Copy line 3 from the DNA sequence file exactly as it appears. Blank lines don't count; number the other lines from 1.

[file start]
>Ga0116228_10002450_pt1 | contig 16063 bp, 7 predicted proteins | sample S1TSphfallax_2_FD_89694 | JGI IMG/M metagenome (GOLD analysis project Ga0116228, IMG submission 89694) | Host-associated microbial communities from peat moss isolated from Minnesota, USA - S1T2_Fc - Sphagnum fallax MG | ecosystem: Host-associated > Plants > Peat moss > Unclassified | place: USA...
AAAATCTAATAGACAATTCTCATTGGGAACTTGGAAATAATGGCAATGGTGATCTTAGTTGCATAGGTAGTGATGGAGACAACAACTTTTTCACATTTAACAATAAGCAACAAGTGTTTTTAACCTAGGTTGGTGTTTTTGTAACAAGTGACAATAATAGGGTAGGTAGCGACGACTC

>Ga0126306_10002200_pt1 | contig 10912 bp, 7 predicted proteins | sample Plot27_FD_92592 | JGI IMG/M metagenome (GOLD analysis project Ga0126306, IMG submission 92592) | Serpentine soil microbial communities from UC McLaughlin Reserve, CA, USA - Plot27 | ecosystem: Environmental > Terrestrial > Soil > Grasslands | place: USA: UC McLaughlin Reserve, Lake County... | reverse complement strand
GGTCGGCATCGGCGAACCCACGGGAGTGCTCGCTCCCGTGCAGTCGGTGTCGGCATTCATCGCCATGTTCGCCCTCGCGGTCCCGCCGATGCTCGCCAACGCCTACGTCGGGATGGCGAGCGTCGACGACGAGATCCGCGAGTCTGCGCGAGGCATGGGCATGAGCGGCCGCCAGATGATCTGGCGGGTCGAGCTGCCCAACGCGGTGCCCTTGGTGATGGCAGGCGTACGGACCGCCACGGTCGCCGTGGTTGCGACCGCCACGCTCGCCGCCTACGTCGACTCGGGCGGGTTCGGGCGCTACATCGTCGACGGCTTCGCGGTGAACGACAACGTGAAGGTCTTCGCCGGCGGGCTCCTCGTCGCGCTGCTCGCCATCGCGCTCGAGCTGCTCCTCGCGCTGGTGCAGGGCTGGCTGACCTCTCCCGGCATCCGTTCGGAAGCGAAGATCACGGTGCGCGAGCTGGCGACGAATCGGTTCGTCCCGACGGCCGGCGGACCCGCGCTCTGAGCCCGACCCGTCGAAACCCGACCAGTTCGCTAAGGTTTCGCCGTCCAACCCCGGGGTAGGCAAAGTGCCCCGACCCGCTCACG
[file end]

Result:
>Ga0126306_10002200_pt1 | contig 10912 bp, 7 predicted proteins | sample Plot27_FD_92592 | JGI IMG/M metagenome (GOLD analysis project Ga0126306, IMG submission 92592) | Serpentine soil microbial communities from UC McLaughlin Reserve, CA, USA - Plot27 | ecosystem: Environmental > Terrestrial > Soil > Grasslands | place: USA: UC McLaughlin Reserve, Lake County... | reverse complement strand